The answer, to me anyway, was simple: as designers, we were taught that this is the way that an identity is supposed to be presented. It’s a time-tested process, and you don’t fix what isn’t broken. “Wash, rinse, repeat” was the mantra of any Corporate Identity designer. And we were now a few generations away from the pioneering individuals who created these standards. We didn’t understand the nature of the standards. We knew the “how,” but lost sight of the “why.” We just followed the rules because that was what we were taught to do.
In my opinion though, in the late ‘80s/early ‘90s we were starting to see the cracks in the façade. The fact was that most designers didn’t question the format, even in the face of seeing how poorly the identity was being presented in one application or another. This led naturally into my next question, which was “Why had the tried-and-true standard for formatting worked so well for so long, and yet why was it starting to fail us now?”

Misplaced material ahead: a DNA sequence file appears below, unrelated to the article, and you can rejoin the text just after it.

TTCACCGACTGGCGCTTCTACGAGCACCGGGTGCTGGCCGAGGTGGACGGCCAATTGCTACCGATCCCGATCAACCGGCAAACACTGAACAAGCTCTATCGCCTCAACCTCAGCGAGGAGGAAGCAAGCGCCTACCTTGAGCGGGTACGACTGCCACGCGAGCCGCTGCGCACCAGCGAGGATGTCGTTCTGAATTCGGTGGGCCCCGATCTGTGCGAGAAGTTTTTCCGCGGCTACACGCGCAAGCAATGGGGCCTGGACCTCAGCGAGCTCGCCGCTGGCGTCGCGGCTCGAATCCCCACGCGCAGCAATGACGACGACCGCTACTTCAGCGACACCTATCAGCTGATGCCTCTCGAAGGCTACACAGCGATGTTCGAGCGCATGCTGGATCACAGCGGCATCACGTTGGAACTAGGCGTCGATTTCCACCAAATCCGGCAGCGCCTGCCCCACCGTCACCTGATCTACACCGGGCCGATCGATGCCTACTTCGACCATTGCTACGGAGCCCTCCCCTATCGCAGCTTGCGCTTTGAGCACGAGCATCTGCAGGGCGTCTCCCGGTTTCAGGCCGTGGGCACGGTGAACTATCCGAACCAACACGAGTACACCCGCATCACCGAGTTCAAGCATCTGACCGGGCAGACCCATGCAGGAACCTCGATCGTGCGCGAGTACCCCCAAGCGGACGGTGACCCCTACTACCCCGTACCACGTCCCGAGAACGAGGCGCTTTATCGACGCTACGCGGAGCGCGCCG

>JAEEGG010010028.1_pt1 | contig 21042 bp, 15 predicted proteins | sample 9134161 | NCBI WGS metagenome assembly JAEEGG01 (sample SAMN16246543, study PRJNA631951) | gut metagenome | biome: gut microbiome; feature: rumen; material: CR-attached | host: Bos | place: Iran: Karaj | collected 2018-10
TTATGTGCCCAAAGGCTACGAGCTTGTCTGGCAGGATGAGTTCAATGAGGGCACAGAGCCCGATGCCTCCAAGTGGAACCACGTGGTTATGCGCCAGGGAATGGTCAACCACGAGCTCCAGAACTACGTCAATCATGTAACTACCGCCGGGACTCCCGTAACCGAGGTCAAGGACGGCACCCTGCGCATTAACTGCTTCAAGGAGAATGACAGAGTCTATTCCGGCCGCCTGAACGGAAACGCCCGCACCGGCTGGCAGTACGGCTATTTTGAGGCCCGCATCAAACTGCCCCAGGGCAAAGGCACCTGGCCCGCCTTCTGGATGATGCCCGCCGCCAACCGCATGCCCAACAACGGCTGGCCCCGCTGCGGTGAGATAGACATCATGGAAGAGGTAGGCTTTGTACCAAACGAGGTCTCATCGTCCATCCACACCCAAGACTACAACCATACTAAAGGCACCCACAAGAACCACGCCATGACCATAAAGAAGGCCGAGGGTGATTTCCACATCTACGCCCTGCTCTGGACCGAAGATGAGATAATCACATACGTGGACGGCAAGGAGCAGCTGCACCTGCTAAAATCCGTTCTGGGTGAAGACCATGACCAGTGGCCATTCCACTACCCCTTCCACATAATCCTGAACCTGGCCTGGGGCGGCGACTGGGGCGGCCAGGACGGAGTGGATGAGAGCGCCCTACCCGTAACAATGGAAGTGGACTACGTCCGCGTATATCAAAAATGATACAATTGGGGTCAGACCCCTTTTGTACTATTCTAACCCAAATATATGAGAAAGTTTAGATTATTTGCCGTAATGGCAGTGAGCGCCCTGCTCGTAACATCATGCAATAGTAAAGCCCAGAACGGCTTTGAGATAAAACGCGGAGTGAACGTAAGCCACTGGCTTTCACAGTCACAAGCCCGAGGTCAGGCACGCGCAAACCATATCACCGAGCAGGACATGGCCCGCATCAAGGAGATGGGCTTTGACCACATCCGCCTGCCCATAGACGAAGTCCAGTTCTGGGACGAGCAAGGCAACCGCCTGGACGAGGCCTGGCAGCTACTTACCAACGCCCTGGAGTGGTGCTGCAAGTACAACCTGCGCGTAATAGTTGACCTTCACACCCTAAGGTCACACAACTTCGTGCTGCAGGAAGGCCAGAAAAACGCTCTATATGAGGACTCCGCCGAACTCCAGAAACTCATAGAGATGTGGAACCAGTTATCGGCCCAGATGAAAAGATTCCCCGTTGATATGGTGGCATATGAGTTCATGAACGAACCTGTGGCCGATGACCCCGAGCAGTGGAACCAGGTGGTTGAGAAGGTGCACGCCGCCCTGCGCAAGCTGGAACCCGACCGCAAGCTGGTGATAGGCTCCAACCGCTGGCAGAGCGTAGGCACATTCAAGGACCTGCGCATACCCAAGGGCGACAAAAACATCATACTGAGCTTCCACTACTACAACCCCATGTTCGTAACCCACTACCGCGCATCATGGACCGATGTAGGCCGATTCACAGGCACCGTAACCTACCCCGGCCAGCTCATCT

The answer, in retrospect also seemed obvious: computer-aided design, the Internet, and enhanced production capabilities. Prior to 1985, content creators like copywriters, designers, directors, and musicians were mechanical artists using for the most part hand-driven, analog-based tools to create. There were limitations to how much of the process they could control prior to production. This limited the possibilities. But after computers began finding their way into the hands of the content creators, the old limitations of time, production and cost began to fall away. Greater control meant greater creative possibilities. In the context of branding, new possibilities created new designs in corporate and brand identity, which could be woven through an entire visual program, and in new media that had yet to be explored. This new digital reformation was changing everything: products could be brought to market more quickly, services could be provided faster and more efficiently, data was being be transferred at the speed of light. More brands were being born across the globe than at any time before, and even that pace was accelerating.